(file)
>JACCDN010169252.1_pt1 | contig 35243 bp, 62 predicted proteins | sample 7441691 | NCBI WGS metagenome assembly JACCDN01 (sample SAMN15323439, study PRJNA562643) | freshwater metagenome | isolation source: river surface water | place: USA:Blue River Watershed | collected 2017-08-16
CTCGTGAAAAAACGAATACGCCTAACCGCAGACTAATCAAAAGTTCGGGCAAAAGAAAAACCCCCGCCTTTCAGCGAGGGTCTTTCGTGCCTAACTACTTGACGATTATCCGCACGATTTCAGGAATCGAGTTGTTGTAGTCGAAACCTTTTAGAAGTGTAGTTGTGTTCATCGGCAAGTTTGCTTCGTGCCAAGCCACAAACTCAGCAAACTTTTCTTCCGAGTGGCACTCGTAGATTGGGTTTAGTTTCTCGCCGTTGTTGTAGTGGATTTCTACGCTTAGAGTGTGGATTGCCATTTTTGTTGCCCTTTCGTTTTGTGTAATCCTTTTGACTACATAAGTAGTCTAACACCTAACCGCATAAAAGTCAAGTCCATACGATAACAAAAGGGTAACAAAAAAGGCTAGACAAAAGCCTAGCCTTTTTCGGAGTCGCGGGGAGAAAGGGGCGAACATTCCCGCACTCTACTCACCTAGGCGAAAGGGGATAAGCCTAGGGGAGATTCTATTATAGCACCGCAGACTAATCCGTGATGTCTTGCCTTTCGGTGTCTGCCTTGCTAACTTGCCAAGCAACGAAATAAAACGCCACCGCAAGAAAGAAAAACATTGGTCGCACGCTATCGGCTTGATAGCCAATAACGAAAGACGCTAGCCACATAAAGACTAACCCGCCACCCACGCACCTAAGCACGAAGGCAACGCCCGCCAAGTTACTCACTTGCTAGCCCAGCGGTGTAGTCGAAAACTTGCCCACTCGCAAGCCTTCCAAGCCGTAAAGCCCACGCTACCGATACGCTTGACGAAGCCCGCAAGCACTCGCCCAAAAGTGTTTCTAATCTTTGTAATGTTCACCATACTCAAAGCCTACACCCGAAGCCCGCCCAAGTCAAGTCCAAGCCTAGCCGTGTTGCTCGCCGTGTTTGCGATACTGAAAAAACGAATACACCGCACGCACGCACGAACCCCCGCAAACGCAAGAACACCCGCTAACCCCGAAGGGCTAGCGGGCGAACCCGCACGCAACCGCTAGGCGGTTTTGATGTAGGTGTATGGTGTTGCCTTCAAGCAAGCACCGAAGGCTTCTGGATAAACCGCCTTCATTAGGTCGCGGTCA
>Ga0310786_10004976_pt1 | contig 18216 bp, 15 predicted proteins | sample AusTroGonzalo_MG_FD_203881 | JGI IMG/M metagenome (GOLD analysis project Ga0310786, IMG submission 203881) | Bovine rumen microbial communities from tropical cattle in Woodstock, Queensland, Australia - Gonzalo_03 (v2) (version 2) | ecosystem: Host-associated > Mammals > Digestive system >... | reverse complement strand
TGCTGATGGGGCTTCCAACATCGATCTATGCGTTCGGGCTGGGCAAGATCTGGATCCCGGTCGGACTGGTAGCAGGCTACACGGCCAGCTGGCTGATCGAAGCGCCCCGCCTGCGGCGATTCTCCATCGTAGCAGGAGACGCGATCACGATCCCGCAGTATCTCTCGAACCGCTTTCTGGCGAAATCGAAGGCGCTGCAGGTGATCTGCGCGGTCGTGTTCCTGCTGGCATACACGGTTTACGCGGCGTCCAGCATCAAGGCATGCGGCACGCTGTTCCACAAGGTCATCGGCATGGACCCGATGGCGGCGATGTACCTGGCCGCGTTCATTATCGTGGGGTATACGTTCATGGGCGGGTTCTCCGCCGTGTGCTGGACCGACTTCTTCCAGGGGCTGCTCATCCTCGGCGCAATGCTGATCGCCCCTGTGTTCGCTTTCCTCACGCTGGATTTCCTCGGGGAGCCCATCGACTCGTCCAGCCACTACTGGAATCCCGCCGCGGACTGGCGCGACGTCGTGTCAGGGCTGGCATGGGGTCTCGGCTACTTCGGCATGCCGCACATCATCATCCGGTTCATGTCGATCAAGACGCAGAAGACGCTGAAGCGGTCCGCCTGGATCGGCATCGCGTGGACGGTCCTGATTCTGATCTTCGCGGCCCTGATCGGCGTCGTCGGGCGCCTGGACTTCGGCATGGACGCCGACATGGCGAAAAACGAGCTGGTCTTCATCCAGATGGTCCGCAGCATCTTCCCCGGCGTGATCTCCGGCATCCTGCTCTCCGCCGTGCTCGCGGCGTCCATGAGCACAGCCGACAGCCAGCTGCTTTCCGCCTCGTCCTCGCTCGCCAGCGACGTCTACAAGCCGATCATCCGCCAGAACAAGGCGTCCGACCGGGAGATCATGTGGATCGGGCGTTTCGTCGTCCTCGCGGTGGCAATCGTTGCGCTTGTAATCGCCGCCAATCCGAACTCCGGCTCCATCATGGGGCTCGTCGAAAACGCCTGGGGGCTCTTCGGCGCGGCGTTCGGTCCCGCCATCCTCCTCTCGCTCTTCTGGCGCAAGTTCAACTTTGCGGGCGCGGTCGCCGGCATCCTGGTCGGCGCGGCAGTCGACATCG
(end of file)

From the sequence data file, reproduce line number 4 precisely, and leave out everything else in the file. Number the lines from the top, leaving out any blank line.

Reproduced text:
TGCTGATGGGGCTTCCAACATCGATCTATGCGTTCGGGCTGGGCAAGATCTGGATCCCGGTCGGACTGGTAGCAGGCTACACGGCCAGCTGGCTGATCGAAGCGCCCCGCCTGCGGCGATTCTCCATCGTAGCAGGAGACGCGATCACGATCCCGCAGTATCTCTCGAACCGCTTTCTGGCGAAATCGAAGGCGCTGCAGGTGATCTGCGCGGTCGTGTTCCTGCTGGCATACACGGTTTACGCGGCGTCCAGCATCAAGGCATGCGGCACGCTGTTCCACAAGGTCATCGGCATGGACCCGATGGCGGCGATGTACCTGGCCGCGTTCATTATCGTGGGGTATACGTTCATGGGCGGGTTCTCCGCCGTGTGCTGGACCGACTTCTTCCAGGGGCTGCTCATCCTCGGCGCAATGCTGATCGCCCCTGTGTTCGCTTTCCTCACGCTGGATTTCCTCGGGGAGCCCATCGACTCGTCCAGCCACTACTGGAATCCCGCCGCGGACTGGCGCGACGTCGTGTCAGGGCTGGCATGGGGTCTCGGCTACTTCGGCATGCCGCACATCATCATCCGGTTCATGTCGATCAAGACGCAGAAGACGCTGAAGCGGTCCGCCTGGATCGGCATCGCGTGGACGGTCCTGATTCTGATCTTCGCGGCCCTGATCGGCGTCGTCGGGCGCCTGGACTTCGGCATGGACGCCGACATGGCGAAAAACGAGCTGGTCTTCATCCAGATGGTCCGCAGCATCTTCCCCGGCGTGATCTCCGGCATCCTGCTCTCCGCCGTGCTCGCGGCGTCCATGAGCACAGCCGACAGCCAGCTGCTTTCCGCCTCGTCCTCGCTCGCCAGCGACGTCTACAAGCCGATCATCCGCCAGAACAAGGCGTCCGACCGGGAGATCATGTGGATCGGGCGTTTCGTCGTCCTCGCGGTGGCAATCGTTGCGCTTGTAATCGCCGCCAATCCGAACTCCGGCTCCATCATGGGGCTCGTCGAAAACGCCTGGGGGCTCTTCGGCGCGGCGTTCGGTCCCGCCATCCTCCTCTCGCTCTTCTGGCGCAAGTTCAACTTTGCGGGCGCGGTCGCCGGCATCCTGGTCGGCGCGGCAGTCGACATCG